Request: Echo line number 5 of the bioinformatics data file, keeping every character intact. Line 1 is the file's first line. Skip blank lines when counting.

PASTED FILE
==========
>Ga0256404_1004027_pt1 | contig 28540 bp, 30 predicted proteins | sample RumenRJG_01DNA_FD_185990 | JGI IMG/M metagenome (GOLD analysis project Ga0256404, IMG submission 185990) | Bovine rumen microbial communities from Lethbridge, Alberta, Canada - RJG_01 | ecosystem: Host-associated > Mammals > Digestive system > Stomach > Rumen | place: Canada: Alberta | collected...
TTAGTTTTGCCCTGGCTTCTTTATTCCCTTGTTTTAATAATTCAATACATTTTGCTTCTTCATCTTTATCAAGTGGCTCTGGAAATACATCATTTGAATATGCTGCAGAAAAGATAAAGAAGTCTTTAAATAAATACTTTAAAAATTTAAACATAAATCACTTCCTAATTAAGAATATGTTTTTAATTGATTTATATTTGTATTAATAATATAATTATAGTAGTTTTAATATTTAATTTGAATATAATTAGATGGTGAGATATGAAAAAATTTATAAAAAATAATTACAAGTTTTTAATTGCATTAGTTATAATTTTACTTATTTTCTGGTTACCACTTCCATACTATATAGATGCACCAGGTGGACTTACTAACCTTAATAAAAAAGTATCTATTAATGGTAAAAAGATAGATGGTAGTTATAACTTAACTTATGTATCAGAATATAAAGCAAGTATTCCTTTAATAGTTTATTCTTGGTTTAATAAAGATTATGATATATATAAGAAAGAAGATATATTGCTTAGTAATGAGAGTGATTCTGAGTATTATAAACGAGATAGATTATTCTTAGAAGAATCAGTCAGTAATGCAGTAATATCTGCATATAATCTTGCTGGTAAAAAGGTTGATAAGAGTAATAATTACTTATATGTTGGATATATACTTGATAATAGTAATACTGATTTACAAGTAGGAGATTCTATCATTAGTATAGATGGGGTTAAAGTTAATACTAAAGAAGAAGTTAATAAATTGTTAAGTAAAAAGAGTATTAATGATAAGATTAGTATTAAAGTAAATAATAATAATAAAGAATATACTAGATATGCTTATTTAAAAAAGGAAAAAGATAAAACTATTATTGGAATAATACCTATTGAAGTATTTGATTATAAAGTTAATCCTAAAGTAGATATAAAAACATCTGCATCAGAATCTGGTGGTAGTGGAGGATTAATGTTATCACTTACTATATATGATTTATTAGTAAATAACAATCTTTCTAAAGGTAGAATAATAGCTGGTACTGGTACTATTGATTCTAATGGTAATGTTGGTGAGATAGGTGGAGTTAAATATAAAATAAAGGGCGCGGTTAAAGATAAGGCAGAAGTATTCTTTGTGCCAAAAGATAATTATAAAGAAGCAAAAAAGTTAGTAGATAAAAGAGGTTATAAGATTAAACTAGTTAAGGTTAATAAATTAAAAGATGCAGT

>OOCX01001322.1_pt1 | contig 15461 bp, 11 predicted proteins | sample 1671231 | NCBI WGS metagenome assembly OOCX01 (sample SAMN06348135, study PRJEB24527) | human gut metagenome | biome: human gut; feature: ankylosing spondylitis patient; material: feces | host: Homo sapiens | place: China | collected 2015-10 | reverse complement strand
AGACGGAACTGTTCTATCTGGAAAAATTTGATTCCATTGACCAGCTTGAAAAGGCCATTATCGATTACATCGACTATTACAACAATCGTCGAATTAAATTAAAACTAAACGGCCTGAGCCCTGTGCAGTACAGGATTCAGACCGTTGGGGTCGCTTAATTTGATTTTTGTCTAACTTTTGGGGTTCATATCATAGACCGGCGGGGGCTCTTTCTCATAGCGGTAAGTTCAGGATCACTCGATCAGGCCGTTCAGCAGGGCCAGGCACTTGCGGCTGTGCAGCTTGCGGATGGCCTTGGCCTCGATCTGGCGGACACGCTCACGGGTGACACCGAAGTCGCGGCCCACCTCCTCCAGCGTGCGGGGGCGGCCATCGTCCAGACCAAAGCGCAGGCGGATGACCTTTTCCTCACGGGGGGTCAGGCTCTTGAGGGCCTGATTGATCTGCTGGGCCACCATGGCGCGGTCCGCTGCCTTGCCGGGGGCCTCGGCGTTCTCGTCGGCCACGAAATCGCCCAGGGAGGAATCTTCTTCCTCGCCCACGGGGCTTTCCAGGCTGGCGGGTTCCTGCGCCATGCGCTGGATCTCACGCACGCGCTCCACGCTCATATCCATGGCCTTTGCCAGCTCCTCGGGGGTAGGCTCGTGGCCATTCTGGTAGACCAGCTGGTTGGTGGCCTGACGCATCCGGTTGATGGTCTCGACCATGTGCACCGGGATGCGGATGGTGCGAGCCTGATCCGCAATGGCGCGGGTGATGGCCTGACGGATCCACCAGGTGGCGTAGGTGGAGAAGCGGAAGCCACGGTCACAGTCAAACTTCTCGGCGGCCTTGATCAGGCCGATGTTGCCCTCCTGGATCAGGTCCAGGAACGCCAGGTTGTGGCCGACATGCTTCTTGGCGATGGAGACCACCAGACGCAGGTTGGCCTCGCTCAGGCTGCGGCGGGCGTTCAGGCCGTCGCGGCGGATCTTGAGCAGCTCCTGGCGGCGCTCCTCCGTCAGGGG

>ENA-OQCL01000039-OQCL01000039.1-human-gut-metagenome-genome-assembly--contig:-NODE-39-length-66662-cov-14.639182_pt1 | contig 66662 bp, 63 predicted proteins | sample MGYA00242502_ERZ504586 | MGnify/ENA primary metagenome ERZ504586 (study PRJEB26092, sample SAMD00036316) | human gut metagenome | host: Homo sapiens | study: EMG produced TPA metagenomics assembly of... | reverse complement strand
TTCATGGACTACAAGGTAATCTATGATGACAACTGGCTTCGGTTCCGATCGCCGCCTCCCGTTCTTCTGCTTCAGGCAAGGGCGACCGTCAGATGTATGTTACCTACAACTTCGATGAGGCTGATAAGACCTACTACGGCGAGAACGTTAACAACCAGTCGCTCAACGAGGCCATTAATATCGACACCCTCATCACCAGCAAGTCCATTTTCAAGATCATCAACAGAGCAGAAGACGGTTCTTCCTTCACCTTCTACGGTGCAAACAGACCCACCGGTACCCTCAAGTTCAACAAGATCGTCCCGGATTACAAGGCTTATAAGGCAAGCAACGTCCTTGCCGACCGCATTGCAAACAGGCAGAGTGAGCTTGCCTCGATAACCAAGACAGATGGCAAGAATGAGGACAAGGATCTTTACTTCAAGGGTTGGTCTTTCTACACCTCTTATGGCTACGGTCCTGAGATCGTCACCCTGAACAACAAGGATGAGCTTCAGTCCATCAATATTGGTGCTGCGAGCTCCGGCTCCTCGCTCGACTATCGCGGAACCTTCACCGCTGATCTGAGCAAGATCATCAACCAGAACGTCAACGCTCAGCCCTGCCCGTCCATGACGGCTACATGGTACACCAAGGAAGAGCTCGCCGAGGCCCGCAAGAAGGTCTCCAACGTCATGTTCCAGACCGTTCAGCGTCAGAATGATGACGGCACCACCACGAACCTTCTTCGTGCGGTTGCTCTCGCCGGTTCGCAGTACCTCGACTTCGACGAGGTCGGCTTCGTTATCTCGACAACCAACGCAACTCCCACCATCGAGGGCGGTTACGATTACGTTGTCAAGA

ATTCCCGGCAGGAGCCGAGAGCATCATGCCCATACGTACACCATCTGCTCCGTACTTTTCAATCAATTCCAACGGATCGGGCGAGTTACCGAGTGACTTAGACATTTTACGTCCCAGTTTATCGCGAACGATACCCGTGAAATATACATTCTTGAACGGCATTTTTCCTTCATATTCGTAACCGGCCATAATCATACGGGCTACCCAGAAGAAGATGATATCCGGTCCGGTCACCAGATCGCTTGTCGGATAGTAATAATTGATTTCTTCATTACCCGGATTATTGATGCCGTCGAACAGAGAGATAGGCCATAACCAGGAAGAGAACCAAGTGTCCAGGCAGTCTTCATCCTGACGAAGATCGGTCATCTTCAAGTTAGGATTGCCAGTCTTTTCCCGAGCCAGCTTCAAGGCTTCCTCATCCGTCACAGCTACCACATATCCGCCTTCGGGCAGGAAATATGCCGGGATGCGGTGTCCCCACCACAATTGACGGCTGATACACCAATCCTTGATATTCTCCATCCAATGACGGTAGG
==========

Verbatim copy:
>ENA-OQCL01000039-OQCL01000039.1-human-gut-metagenome-genome-assembly--contig:-NODE-39-length-66662-cov-14.639182_pt1 | contig 66662 bp, 63 predicted proteins | sample MGYA00242502_ERZ504586 | MGnify/ENA primary metagenome ERZ504586 (study PRJEB26092, sample SAMD00036316) | human gut metagenome | host: Homo sapiens | study: EMG produced TPA metagenomics assembly of... | reverse complement strand